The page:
Bob Dylan’s The Original Mono Recordings

This article was last updated on May 27, 2022

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The Original Mono Recordings is unique opportunity to own the original Bob Dylan recordings as we heard them

By Stephen Pate – Bob Dylan is the king of bootlegs. Even before he started officially releasing his catalog, his fans were collecting and trading his unreleased out-takes and concerts.

I am re-visiting the 2010 release of Bob Dylan’s The Original Mono Recordings a unique opportunity to own the original Dylan recordings as we heard them during the 1960s. Collectors and completists will want the package.

I purchased the CD set to review it and to have a digitized copy on my computer and iPad since my originals are vinyl and the SACD versions are stereo.

Featured image Bob Dylan by Jerry Schatzberg

There is not new material compared vis-a-vis the original albums and compared with say the earlier official bootlegs such as Tell Tale Signs, Basement Tapes or The Bootleg Series, Vols. 1-3 : Rare And Unreleased, 1961-1991.

However, if you don’t have or never had the first Dylan recordings this set is priceless.

I have listened to all nine CDs and compared them with the original vinyl and the SACD releases to compare the differences, which is why it took weeks to prepare the review. You only listen to so much Dylan in a given day. I’ve played this set over and over to figure out what was of value.

What you get in the package

Bob Dylan The Original Mono Recording, cute packaging with tiny print

The release of Bob Dylan’s first 8 LPs includes: 9 CDs, booklet by Greil Marcus, bonus CD of Dylan’s 1963 Brandeis University concert, in a hard board slip case.

The albums are:

Bob Dylan

  1. Bob Dylan – 1962
  2. The Freewheelin’ Bob Dylan – 1963
  3. The Time They Are A-Changin’ – 1964
  4. Another Side Of Bob Dylan – 1964
  5. Bringing It All Back Home – 1965
  6. Highway 61 Revisited – 1965
  7. Blonde On Blonde – 1966
  8. John Wesley Harding – 1967

These 8  albums cover Bob Dylan’s commercial releases from his introduction to New York City and Columbia Records to the point past The Basement Tapes which have recently been released in entirety.

For Dylan this was both his formative and most creative period, spanning acoustic blues cover songs, his first self-penned songs through the protest movement, change to person music, poetic, prophetic and drug influenced songs to his return to roots music with John Wesley Harding.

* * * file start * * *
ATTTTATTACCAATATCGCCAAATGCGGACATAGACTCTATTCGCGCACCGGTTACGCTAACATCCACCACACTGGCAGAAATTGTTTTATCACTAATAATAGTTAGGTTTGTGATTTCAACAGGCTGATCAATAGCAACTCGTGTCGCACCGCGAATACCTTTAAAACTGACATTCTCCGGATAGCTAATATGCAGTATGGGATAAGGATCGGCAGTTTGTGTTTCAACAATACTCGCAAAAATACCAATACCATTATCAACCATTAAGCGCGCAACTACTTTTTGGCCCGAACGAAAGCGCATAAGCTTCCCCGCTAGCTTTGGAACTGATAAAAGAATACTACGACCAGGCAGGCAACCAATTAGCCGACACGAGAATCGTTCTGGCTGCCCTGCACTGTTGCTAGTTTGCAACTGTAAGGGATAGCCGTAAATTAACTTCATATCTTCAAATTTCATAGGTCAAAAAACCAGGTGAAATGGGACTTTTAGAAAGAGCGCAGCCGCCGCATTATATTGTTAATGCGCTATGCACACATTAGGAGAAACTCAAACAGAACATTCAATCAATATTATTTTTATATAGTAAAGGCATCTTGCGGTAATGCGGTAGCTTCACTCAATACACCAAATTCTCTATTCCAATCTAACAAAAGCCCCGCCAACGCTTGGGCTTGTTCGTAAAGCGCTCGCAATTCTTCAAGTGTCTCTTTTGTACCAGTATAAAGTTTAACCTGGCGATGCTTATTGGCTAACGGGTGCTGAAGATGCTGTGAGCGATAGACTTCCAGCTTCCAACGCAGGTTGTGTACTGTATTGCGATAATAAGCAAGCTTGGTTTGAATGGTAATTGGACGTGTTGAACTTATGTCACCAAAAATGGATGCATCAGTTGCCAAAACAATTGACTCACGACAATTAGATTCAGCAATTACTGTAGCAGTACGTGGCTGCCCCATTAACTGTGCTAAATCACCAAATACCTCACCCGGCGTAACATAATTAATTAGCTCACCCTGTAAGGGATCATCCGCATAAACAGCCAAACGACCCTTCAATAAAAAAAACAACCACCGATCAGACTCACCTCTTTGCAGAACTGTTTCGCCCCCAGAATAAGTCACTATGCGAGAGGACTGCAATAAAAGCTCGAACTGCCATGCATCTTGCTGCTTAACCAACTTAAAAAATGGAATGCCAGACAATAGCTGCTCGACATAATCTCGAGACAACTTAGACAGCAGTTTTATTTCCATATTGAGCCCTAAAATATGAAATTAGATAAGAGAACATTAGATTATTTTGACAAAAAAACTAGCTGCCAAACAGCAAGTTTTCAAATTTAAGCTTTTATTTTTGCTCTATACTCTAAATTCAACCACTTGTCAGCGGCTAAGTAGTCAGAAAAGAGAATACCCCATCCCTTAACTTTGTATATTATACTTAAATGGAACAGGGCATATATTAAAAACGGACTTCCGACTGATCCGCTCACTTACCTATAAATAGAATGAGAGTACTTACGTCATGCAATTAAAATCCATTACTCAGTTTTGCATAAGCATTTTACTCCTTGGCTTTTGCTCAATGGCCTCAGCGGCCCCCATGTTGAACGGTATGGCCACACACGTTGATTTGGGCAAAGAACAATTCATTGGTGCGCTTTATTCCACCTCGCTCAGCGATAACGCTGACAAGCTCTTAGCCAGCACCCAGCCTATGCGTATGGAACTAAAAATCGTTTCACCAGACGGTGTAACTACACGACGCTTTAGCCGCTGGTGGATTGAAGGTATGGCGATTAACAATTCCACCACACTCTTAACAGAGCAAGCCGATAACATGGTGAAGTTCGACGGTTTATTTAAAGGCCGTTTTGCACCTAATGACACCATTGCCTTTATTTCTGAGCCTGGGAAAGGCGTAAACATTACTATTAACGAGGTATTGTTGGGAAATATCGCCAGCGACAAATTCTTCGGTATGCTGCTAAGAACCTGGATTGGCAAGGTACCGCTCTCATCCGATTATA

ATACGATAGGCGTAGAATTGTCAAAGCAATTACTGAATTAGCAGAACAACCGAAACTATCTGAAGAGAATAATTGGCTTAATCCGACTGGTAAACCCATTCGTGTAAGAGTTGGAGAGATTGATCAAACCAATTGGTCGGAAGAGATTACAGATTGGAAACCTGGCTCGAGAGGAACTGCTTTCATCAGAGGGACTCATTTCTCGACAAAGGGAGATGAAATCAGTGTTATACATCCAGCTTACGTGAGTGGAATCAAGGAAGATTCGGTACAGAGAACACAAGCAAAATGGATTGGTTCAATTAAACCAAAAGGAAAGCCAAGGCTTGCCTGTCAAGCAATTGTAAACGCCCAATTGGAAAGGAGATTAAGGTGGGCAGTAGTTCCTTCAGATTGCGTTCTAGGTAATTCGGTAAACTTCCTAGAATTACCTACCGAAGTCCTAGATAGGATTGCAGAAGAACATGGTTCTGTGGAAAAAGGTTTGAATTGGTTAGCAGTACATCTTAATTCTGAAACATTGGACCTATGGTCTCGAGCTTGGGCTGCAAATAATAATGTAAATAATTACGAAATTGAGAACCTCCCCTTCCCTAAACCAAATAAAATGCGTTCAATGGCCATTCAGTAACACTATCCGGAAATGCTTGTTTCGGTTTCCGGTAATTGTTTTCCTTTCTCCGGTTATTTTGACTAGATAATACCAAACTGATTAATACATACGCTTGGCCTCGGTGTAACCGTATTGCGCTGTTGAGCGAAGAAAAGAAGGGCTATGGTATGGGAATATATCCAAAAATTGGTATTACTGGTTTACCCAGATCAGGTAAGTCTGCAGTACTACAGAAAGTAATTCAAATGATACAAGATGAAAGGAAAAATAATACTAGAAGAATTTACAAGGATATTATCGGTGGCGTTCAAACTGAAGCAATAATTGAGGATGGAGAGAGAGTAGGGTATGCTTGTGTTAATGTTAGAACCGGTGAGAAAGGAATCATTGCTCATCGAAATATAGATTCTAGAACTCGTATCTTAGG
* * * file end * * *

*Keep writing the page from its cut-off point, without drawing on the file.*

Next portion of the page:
To listen to all 8 albums together you get a sense of how far and fast he came and how creative Dylan really was. Each album is a gem in itself Some discount various albums like “Bob Dylan” and “Another Side of Bob Dylan”. Those types of comments are the rants of self-appointed critics who could not write or do one song on the same level as Bob Dylan’s oeuvre.

The cases are miniature versions of the original LP covers. That’s cute but you can’t hold them in your hand and read the liner notes and ponder over the Dylan cover art, so its less interesting than owning the The Original Mono Recordings in Vinyl.

On the SACD release, the covers are three folds that allow the liner notes to be legibly printed or include a booklet. Compared with holding the original albums in your hand while listening, this set is low on creating 60s nostalgia.

The Original Mono Recordings exclusive is $124 from which is the original 2010 release. There is also a slightly different set (which I don’t own) The Original Mono Recordings for $94.

In Canada The Original Mono Recordings is $97.47.

The CD-sized booklet with pictures and notes by Greil Marcus is an exercise in miniaturization and one reason to buy the The Original Mono Recordings Vinyl at a $179.  In Canada at $219. Of course, collectors will want to own the vinyl. The vinyl versions of Dylan appreciate in value as they go out of print.

Why Mono?

So what’s the big deal about “Original Mono” versions? Are they better, more like the original?

Greil Marcus waxes eloquent about listening to Bob Dylan through one speaker up in our bedrooms back in the 1960s, in the accompanying booklet to this package.

It is true that most people heard Bob Dylan in mono back in the 1960s. In reality, from Bob Dylan to Another Side of Bob Dylan are mono – the man and his guitar.

From Bringing it All Back Home – the break out rock and roll album – to John Wesley Harding the CD could be listened to in stereo, although some people prefer the mono versions.

Bob Dylan’s first 8 albums

There are millions of Dylan fans who don’t have the originals for whom this collection will be a revelation. Since I’ve been following Dylan since he hit the folk scene 1961, these albums are old friends.

From Bob Dylan to John Wesley Harding is a span of 5 years in which Bob Dylan changed folk music and rock and roll with the prodigious output of 83 songs composed and recorded. Most of the songs are classics such as “Blowin in the Wind”, “Like A Rolling Stone”, “All Along The Watchtower,” Don’t Think Twice It’s All Right. These are songs that have been covered by everyone and become part of our lives.

Bob Dylan songs were meant to be sung by everyone, and everyone has obliged Dylan. They are songs of protest, of love, love gone wrong, get even songs and have a good time songs. They are simple and complex, weird lyrics that spin-off into infinity and lyrics grounded in the feeling of seeing someone you love coming along the beach.

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By Stephen Pate, NJN Network

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